‘Meri Pyaari Bindu’: An ode to mixed tapes, love, Calcutta, and badly written cinema

The premise of Meri Pyaari Bindu has much to laud and romanticize over


Ayushman Khurana and Parineeti Chopra starrer ‘Meri Pyaari Bindu’ is about a love story played out through a mixed tape.
Ayushman Khurana and Parineeti Chopra starrer ‘Meri Pyaari Bindu’ is about a love story played out through a mixed tape.

Oh Bollywood, why do you take a perfectly good concept and idea and then proceed to ruin it in execution? I must admit, I did have relatively high hopes for the latest hatke film to hit theatres—Meri Pyaari Bindu. Firstly, it starred Ayushman Khurana in what was touted as an out of the ordinary romance and who till now has managed to deliver sleeper hits in Vicky Donor and Dum Laga Ke Haisha. Also. Meri Pyaari Bindu is set primarily in my hometown, Calcutta (I and all other true blue Calcuttans, other than Mamata Banerjee, refuse to call it Kolkata) and it’s about a love story played out through a mixed tape.

To give credit where due, thanks to Meri Pyaari Bindu, cassette tapes have taken on less scary proportions than they recently had following suicide teen-drama 13 Reasons Why, where cassette tapes were used as a revenge tool. Meri Pyaari Bindu brings back more innocent days, where romances were marked by the songs they were set to, played on cassette tapes, almost like background music to our naïve love lives. Now we mark our romances by the WhatsApp messages and DMs sent to us. Romance has effectively been killed by the blue double tick.

You always remember the song that played during the school socials, when the boy you secretly fancied but publicly ignored, asked you for a slow dance. I remember the boyfriend who used to have Lobo playing in the background, when we used to chat surreptitiously on the phone till the wee hours of the morning. And the one who introduced me to the wonder of Eartha Kitt. Or the shame of crying to Air Supply or “sometimes when we touch” or Michael Learns To Rock or Roy Orbison’s “I Drove All Night”. Or that Leonard Cohen’s “Did I Ever Love You” has a certain relevance which only you and that significant other will know. Decades later you can remember a romance when a certain song plays on the radio.

Now we have someone called Badshah pretending he’s in Harlem and Nicki Minaj shrieking, “I’m a Monster”. It’s fair to say things are not the same.

The premise of Meri Pyaari Bindu has much to laud and romanticize over. It’s about a couple who start off as friends and move on to falling in love and getting involved and then stop being friends—and the songs that define the journey of their relationship. But what you realise when you watch the film is that sometimes, like many relationships, some films sound far better on paper or in your head than when they’re playing out in real time for you. There’s another aspect of Meri Pyaari Bindu which warmed the cockles of my parochial heart. The film is primarily set in Calcutta and does a fabulous job of getting the nitty-gritties right. (Other than one scene where Ayushman and Parineeti Chopra a.k.a. Bindu are shown dancing at some underground party which takes place in Calcutta’s tram depot. This has never and will never happen. Mainly because the tram depot is dark, unkempt and kept under lock and key and you will die of dehydration if you were to gyrate like that in the Calcutta humidity.)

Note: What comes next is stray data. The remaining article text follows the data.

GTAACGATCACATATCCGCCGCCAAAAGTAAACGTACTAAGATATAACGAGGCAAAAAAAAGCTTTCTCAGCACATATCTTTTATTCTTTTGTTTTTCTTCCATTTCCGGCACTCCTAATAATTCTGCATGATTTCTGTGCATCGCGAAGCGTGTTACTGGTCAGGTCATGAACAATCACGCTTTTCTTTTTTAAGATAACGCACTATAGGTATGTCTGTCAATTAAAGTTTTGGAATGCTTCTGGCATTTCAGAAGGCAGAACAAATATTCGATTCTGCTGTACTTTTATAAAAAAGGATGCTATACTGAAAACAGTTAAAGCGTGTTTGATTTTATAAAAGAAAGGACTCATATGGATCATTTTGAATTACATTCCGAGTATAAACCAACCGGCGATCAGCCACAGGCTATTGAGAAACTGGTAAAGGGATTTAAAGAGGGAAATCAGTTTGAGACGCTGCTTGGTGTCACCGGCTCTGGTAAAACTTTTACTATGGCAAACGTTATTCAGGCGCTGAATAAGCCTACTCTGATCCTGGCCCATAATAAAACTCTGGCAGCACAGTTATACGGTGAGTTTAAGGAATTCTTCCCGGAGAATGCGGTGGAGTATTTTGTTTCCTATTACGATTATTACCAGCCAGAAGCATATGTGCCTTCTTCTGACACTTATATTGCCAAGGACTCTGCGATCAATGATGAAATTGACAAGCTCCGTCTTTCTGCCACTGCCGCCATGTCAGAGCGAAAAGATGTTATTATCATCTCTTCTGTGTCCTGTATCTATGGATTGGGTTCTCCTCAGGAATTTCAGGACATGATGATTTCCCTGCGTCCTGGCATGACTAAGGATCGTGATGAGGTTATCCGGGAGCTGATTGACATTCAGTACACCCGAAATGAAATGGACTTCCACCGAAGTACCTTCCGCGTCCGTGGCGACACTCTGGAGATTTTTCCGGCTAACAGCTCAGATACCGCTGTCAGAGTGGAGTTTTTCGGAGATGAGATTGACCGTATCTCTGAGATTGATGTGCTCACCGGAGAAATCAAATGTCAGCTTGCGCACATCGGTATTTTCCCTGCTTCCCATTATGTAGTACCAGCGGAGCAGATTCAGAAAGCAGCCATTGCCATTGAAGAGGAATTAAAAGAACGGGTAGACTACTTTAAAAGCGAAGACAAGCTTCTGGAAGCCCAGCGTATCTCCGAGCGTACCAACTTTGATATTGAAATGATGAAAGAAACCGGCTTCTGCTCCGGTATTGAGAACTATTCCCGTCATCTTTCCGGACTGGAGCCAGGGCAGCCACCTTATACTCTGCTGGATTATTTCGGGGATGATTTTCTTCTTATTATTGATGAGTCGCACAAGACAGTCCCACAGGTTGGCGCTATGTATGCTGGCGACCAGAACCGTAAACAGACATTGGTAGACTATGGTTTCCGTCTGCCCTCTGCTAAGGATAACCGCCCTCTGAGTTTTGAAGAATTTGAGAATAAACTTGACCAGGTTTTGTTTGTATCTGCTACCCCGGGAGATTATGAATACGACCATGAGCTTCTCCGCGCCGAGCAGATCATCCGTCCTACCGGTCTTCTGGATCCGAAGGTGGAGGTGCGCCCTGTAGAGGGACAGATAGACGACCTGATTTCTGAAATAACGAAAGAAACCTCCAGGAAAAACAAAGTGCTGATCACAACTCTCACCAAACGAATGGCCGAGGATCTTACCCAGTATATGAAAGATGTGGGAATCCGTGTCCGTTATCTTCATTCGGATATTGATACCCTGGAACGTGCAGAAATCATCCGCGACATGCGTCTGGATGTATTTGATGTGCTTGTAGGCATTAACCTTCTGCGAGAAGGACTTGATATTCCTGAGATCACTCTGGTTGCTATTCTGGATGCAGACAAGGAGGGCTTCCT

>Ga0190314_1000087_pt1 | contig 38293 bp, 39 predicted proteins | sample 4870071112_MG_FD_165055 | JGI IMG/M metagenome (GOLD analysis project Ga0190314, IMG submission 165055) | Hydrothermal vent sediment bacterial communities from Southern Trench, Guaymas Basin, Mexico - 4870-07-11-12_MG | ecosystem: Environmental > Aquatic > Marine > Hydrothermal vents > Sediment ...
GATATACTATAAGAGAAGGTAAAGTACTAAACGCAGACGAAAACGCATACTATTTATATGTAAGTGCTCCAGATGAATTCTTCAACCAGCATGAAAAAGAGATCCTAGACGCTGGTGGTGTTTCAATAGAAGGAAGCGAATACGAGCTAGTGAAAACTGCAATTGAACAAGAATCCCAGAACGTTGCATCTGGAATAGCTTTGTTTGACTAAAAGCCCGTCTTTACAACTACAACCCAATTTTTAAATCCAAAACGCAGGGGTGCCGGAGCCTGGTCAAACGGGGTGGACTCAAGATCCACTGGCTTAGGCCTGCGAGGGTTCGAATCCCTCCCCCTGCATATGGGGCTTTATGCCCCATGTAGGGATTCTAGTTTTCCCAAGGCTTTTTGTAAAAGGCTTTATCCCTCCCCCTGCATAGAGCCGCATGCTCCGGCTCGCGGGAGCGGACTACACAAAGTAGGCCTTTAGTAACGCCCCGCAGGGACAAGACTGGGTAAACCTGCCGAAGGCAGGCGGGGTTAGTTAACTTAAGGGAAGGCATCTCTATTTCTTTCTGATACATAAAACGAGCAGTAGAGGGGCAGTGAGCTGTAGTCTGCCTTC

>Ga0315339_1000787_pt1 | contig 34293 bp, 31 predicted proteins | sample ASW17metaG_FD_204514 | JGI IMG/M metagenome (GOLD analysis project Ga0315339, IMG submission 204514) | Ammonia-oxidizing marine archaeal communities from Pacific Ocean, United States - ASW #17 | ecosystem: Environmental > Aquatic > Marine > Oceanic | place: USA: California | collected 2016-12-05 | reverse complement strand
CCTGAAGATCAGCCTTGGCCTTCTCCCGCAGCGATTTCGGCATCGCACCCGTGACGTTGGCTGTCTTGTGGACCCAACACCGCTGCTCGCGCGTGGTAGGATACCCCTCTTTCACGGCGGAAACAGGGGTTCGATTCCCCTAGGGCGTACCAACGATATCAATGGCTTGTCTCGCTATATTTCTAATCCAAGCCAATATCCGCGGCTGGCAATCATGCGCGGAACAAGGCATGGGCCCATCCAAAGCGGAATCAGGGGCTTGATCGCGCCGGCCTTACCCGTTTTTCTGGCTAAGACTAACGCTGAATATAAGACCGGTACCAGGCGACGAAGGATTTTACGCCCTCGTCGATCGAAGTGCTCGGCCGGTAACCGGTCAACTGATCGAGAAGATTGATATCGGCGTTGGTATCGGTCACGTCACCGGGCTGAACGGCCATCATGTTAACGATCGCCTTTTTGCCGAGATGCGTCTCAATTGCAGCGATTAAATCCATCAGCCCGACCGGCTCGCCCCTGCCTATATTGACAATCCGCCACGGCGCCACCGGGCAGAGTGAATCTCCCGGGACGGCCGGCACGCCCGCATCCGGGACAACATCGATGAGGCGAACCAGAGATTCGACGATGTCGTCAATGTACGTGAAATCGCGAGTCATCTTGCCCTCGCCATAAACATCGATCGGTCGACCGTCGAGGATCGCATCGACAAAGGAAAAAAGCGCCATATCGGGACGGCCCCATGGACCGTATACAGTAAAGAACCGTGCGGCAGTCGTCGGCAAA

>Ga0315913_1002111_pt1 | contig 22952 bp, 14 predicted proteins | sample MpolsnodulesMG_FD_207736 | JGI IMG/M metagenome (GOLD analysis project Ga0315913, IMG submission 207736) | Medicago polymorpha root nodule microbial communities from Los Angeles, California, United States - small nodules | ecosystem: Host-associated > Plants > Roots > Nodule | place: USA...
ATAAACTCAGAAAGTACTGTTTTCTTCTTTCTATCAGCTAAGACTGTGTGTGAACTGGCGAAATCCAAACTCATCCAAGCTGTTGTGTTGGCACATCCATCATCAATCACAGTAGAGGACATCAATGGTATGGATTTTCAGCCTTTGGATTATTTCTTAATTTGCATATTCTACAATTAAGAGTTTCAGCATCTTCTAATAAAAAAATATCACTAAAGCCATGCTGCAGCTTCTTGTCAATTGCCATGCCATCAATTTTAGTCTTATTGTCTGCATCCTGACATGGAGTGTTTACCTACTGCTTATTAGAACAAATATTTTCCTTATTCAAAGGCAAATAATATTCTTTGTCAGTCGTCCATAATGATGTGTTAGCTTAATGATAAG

What the film does get right are the nuances of a Calcutta locality. The shop with the same shopkeeper who’s seen you grow up and still sells the same wares. The easy camaraderie between the parents. The love for sandesh and playing carrom and the utter lack of concern for personal space on the part of neighbours and family alike. After Piku, this is the first time that I’ve seen a set of character actors be so well cast. And of course the romances that blossom at various college and school fests. Ayushman a.k.a. Abhimanyu Roy does seem surprisingly assertive for a Bengali boy, but his attitude to love and running after the object of his affection even if she doesn’t reciprocate does seem to fit the Bengali chhele bill.

What doesn’t make sense is how he—a Bengali—suddenly becomes a best-selling Hindi pulp fiction author who then gets invited to defend his own books on news panels a la Chetan Bhagat. Or Parineeti/Bindu’s character, which seems to have no real arc or motivation.

But where the film comes truly crashing down—like many schooltime romances—is that nothing ever seems to happen. There is no evolution. There is nothing new. What are these people doing? Why are they with each other? Why are they not with each other? What defines them? Will they say anything interesting? Will they seize the day or simply let life and the film pass them by? These are questions which remain unanswered two hours down the line. All you are left with is an ode to cassettes and Calcutta. Mamata-di would be proud because Calcutta and Bengalis have rarely seemed so endearing.

But the utter vapidity of the film almost makes you long for those horrific cassette tapes in 13 Reasons Why, in which people died, got molested, fell in love, were betrayed and essentially lived their lives. And which, whatever else they may be, were utterly entertaining. Sadly, I cannot say the same for Meri Pyaari Bindu. The plus point is that the maudlin and pointless romance will make you reminisce more fondly about your own childhood romances. While you hope that Bollywood realises that some stories should only remain as that—ideas. Now go dig out that old mixed tape and find yourself a functioning cassette player or Walkman and be thankful that you didn’t have a Bindu or an Abhimanyu in your life.

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